Collision resolution in Java HashMap

When you insert the pair (10, 17) and then (10, 20), there is technically no collision involved. You are just replacing the old value with the new value for a given key 10 (since in both cases, 10 is equal to 10 and also the hash code for 10 is always 10).

Collision happens when multiple keys hash to the same bucket. In that case, you need to make sure that you can distinguish between those keys. Chaining collision resolution is one of those techniques which is used for this.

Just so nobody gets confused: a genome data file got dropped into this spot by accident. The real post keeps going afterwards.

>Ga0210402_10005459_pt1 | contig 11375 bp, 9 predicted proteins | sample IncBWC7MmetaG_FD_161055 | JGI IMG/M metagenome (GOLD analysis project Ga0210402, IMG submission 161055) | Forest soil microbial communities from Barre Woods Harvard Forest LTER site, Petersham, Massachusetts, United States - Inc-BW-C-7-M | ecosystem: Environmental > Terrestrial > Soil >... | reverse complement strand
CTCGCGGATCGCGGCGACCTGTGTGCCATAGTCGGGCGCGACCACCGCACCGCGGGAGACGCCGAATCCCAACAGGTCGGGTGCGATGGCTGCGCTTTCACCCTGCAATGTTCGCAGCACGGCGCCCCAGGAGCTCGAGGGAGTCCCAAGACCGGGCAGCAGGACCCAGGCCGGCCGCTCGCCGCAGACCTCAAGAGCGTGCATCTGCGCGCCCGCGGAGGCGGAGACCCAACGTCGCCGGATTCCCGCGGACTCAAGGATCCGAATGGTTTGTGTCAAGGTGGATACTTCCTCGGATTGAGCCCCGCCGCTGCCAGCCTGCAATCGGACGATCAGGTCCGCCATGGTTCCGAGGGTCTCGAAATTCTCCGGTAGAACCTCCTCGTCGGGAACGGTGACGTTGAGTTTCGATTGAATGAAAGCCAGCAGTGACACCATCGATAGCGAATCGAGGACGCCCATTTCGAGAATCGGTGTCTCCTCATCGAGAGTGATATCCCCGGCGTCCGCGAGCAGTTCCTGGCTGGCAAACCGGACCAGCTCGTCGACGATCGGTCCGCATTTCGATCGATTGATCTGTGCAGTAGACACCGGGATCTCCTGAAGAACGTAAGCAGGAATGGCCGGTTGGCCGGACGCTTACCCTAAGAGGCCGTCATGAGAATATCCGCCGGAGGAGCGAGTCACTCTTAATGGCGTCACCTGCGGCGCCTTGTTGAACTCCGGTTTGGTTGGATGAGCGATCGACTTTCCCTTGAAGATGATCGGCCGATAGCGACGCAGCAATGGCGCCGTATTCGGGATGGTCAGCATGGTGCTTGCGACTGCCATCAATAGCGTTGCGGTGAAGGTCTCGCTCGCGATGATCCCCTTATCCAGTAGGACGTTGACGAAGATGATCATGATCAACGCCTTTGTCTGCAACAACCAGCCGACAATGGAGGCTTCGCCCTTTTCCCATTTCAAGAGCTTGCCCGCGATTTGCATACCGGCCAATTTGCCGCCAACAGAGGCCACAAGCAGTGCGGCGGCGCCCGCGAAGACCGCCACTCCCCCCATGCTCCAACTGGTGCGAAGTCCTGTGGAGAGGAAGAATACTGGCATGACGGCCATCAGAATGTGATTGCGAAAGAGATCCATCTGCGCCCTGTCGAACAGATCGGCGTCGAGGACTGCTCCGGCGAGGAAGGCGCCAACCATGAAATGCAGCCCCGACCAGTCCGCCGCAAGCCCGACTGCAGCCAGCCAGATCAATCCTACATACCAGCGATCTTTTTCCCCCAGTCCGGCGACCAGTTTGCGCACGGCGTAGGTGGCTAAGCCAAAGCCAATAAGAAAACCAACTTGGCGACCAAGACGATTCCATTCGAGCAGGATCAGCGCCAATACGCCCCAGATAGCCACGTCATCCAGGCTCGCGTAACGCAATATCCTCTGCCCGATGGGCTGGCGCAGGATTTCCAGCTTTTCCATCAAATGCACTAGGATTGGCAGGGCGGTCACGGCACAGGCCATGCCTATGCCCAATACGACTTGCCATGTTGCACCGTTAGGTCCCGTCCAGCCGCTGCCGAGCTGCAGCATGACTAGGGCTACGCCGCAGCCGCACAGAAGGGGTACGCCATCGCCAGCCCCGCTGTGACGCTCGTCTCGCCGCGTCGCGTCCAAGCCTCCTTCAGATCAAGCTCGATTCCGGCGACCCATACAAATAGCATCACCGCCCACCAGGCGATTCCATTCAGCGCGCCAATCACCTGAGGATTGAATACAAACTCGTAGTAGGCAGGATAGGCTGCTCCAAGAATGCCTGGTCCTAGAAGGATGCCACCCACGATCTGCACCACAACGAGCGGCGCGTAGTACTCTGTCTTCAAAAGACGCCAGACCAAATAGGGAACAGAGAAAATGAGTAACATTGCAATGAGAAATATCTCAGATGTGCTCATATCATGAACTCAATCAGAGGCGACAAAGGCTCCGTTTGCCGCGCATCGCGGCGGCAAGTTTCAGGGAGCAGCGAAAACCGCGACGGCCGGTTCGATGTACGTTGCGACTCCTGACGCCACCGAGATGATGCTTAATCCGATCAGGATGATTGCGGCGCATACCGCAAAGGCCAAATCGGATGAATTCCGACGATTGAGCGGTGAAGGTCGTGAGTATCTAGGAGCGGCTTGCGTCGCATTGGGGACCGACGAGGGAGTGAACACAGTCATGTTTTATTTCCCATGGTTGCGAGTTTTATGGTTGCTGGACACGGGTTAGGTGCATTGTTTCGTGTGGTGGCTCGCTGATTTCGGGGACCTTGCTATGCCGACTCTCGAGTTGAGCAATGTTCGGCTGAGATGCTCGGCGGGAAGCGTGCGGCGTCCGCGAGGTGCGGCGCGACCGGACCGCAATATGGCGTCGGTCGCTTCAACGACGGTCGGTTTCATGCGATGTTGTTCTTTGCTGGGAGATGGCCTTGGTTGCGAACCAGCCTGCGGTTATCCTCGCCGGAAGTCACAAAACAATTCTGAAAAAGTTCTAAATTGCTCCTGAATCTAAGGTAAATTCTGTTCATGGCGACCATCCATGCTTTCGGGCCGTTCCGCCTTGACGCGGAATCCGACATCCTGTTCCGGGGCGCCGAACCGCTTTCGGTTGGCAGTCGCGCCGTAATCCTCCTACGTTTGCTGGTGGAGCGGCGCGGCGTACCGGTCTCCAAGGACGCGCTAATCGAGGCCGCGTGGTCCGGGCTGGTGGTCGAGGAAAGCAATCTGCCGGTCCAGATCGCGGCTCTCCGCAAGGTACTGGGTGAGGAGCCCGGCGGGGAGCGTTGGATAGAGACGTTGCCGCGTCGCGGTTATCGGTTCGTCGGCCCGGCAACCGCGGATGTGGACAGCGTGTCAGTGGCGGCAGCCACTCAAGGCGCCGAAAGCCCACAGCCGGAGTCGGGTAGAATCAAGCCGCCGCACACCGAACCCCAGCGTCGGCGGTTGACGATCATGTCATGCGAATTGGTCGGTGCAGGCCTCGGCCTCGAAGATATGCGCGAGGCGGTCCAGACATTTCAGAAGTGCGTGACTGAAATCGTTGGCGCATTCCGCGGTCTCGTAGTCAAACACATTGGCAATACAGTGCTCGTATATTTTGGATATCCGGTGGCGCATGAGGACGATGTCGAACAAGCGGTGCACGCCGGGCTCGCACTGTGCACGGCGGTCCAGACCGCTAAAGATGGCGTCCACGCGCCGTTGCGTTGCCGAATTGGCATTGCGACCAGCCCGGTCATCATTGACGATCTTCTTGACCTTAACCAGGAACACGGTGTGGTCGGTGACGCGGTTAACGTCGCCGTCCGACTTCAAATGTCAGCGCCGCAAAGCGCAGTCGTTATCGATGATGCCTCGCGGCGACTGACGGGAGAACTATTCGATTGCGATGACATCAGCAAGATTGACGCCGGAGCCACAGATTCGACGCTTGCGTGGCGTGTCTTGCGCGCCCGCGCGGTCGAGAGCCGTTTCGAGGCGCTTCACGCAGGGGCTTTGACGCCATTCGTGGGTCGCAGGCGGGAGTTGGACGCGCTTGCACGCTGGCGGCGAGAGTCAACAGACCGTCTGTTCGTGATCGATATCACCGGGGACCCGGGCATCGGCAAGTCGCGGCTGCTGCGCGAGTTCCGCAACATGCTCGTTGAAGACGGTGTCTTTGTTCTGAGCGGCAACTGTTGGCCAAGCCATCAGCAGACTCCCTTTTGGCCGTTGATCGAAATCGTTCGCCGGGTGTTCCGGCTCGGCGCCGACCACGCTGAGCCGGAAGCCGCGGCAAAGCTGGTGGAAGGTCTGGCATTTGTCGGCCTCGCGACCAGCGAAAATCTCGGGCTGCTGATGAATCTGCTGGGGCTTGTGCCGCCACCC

As an example, let’s suppose that two strings "abra ka dabra" and "wave my wand" yield hash codes 100 and 200 respectively. Assuming the total array size is 10, both of them end up in the same bucket (100 % 10 and 200 % 10). Chaining ensures that whenever you do map.get( "abra ka dabra" );, you end up with the correct value associated with the key. In the case of hash map in Java, this is done by using the equals method.

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